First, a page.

Tag Archives: hashimotos

You Can’t Have Me Hypo

673F058A-7B7A-4E9D-B078-9EDB041D2A2AIt sounds like such an innocuous, old lady thing, this “hypothyroidism”.


Like something that maybe grows on your foot.

Or something your mom would off-handedly complain about after she’s had a fuzzy navel or two…but would then dutifully take her medicine in the morning with all the rest of the pills that are there to “help”.

But now that’s it has been two whole years of walking with it…now that I can look back on that December afternoon appointment with my doctor and finally be thankful…

I have learned that this disease is anything but innocuous.

I have learned that the thyroid operates, regulates, or effects virtually every system in the human body and that there is nothing going on inside of me that isn’t somehow connected to that obscure little butterfly at the base of my throat.

I’ve learned that I must work harder than I’ve ever worked in my life to get through a day without running myself ragged, physically or emotionally.

I’ve learned that if I don’t make my health as big of a priority as my children, marriage, or finances, I may not be very effective at maintaining those things which are most important to me.

I’ve learned that I can’t do all the things I used to and do them well.

I’ve learned that some people will drain my emotional stores and that boundaries are essential to the health of my psyche.

I’ve learned that God is constant and quiet and a gentleman with my hormone swings and wild mood shifts. He never leaves me or gets sick of me, and instead whispers gently to my soul that all will be well and how to do the next thing.

I’ve learned that sometimes the best thing to do is just let something go.

I’ve learned that Western medicine places embarrassingly little focus on the thyroid and that you have to go looking hard for the answers to figure out how it’s all tied together.

I’ve learned how to know when I’m doing too much, worrying too much, working too much. That the ache over my kidneys and annoying buzz in my ears means something important.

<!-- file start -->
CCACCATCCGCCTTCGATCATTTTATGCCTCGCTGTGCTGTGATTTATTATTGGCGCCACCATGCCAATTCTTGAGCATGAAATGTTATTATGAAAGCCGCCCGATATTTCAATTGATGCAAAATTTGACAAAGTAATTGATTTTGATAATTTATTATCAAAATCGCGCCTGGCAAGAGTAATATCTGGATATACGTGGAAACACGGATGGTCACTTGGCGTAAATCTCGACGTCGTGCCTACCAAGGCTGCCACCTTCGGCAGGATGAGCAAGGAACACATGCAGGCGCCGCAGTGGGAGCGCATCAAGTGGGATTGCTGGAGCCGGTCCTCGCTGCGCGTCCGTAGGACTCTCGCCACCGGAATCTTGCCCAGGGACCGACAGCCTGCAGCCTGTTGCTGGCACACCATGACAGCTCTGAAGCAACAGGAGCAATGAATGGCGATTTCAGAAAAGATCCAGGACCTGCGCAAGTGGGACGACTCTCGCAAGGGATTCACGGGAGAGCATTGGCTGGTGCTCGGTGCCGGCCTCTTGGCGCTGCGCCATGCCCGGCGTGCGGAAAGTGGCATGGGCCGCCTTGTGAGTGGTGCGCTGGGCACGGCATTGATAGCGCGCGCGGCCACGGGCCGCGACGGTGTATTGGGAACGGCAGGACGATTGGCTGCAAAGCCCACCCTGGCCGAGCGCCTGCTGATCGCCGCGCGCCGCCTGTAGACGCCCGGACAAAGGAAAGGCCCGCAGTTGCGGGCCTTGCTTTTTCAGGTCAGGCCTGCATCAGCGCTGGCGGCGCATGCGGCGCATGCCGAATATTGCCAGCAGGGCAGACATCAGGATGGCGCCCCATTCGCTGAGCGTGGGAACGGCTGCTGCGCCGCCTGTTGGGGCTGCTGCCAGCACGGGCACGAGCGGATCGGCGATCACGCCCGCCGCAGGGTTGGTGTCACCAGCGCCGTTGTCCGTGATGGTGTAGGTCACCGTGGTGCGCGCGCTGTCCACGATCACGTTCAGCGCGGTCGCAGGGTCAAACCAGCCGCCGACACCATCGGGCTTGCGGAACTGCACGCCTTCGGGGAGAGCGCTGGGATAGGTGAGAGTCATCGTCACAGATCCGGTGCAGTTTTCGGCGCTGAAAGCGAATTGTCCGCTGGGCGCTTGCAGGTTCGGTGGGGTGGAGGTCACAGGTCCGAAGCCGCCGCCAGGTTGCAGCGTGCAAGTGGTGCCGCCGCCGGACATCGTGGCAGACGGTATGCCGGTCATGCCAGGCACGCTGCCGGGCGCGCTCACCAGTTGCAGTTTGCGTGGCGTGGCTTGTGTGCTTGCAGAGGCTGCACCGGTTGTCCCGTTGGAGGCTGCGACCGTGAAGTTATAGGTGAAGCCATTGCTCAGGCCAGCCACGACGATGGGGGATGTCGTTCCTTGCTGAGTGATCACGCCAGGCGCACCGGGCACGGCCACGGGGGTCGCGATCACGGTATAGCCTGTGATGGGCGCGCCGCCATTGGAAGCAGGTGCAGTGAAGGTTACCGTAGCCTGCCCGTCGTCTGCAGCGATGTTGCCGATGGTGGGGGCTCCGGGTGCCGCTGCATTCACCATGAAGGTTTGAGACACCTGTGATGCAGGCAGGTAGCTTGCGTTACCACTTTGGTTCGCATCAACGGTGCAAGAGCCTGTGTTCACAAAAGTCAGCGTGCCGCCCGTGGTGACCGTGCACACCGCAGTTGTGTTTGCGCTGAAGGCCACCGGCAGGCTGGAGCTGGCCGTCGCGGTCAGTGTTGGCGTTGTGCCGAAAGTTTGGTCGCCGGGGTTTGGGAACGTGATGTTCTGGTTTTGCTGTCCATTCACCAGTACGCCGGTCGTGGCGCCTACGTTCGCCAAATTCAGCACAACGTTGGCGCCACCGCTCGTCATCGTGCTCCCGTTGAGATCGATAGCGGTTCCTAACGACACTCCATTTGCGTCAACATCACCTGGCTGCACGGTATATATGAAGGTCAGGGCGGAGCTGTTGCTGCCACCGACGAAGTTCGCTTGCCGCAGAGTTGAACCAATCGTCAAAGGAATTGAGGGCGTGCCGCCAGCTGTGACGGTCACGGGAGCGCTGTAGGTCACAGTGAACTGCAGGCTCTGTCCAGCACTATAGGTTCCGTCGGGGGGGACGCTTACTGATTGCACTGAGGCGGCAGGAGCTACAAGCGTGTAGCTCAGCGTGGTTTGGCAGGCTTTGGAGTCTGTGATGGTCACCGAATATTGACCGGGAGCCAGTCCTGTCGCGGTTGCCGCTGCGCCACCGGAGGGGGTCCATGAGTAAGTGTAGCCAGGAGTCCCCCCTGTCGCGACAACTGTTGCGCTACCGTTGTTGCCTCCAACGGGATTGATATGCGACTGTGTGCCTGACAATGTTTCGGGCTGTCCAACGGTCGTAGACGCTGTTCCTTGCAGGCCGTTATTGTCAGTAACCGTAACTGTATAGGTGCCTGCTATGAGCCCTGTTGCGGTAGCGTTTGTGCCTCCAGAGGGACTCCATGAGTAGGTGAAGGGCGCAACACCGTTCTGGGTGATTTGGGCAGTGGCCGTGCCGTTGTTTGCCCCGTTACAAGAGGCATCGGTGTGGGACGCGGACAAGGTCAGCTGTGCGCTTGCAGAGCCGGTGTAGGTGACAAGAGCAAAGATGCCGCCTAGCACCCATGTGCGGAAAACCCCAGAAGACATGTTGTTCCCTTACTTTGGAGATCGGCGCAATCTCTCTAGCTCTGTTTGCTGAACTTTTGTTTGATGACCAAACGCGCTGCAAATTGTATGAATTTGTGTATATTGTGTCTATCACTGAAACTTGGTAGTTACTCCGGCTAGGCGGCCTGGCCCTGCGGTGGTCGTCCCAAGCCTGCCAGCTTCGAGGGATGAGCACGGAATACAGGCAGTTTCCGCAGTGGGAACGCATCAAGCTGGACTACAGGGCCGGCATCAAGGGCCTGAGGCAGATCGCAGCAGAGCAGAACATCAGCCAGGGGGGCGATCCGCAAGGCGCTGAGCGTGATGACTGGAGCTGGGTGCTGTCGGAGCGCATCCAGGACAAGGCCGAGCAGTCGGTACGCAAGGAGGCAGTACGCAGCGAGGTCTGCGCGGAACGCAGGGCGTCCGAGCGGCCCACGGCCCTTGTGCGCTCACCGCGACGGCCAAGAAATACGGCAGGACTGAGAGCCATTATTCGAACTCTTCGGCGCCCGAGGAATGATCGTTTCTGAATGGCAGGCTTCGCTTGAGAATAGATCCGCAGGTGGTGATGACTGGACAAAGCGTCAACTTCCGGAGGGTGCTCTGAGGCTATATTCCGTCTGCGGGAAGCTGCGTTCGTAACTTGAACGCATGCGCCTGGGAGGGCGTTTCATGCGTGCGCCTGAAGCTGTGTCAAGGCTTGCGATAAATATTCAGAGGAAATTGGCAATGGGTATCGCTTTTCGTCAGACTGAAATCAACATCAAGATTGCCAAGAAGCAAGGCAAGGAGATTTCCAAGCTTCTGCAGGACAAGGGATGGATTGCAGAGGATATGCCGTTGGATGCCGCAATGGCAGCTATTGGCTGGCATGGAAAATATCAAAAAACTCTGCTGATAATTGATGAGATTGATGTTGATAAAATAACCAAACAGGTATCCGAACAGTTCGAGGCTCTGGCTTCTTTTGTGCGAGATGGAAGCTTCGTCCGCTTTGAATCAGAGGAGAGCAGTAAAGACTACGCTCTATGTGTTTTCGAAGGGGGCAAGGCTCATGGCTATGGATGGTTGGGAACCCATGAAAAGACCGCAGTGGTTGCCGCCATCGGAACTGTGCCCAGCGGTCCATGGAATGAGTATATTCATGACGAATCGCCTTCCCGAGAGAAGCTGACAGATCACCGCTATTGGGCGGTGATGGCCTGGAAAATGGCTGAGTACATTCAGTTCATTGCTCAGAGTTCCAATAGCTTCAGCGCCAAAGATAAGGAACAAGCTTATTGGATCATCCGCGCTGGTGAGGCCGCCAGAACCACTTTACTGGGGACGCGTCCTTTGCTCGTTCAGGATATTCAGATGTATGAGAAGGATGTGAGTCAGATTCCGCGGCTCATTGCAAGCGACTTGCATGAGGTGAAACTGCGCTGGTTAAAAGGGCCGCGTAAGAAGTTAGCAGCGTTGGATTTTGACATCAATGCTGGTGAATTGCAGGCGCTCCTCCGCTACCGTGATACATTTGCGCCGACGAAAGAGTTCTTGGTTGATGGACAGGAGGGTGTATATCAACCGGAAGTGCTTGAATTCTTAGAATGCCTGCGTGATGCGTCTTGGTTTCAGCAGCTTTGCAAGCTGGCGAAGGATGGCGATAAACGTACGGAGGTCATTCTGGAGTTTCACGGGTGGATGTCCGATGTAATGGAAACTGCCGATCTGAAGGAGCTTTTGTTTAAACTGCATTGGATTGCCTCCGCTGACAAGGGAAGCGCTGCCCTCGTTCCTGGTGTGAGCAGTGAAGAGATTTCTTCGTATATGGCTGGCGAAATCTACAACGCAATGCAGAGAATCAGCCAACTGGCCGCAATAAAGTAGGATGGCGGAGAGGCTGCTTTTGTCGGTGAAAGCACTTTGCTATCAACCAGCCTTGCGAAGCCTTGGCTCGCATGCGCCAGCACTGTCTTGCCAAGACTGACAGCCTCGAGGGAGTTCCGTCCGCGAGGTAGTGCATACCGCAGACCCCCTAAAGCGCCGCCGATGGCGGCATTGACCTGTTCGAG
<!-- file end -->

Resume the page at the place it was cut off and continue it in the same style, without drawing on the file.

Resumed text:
I’ve learned not to hate my body, even as I still want to. It is fearfully and wonderfully made and will never be magazine beautiful, but it is a vessel from which my children came and it is soft and loved and warm for my husband to hold and for friends to hug, and it will become -is becoming- healthier and stronger, but never will be what it was. I have made peace with that.


I’ve learned that talking about hypothyroidism is boring and so I don’t that often. I have learned what I need to know to listen to my body, and I quietly learn and read and research to help me be all I can be, but talking about it makes other people’’s eyes -and mine- glaze over, so I try not to.

I have learned how to smile and serve even when it hurts my body to do so. There are days when I won’t push because I need to be kind to myself and take care of a setback or a particular challenge, but most times I’ve learned that instead of the outward, visible strength I’ve always exhibited, my strength is now quiet, and sometimes just between me and God.

I’ve learned that my family truly is the best gift and that they love me unconditionally.

I’ve learned that whole-food Vitamin C is a miracle and that my life looks so much brighter when I take it in high doses.

I’ve learned that sometimes the trip is a lot longer than what you thought it was going to be when you set out on the new road. Sometimes the destination is never even in sight and all you can manage is getting back onto the right road after a wrong turn.

I’ve learned that sometimes problems aren’t tidy or an easy fix. Sometimes you just have to let one sit for awhile and not mess with it.

I’ve learned to avoid soy but that my body can tolerate some caffeine. (Thank you Jesus!)

I have learned that my diligence wavers, my discipline gets dodgy, and that my disappointment in myself goes deep.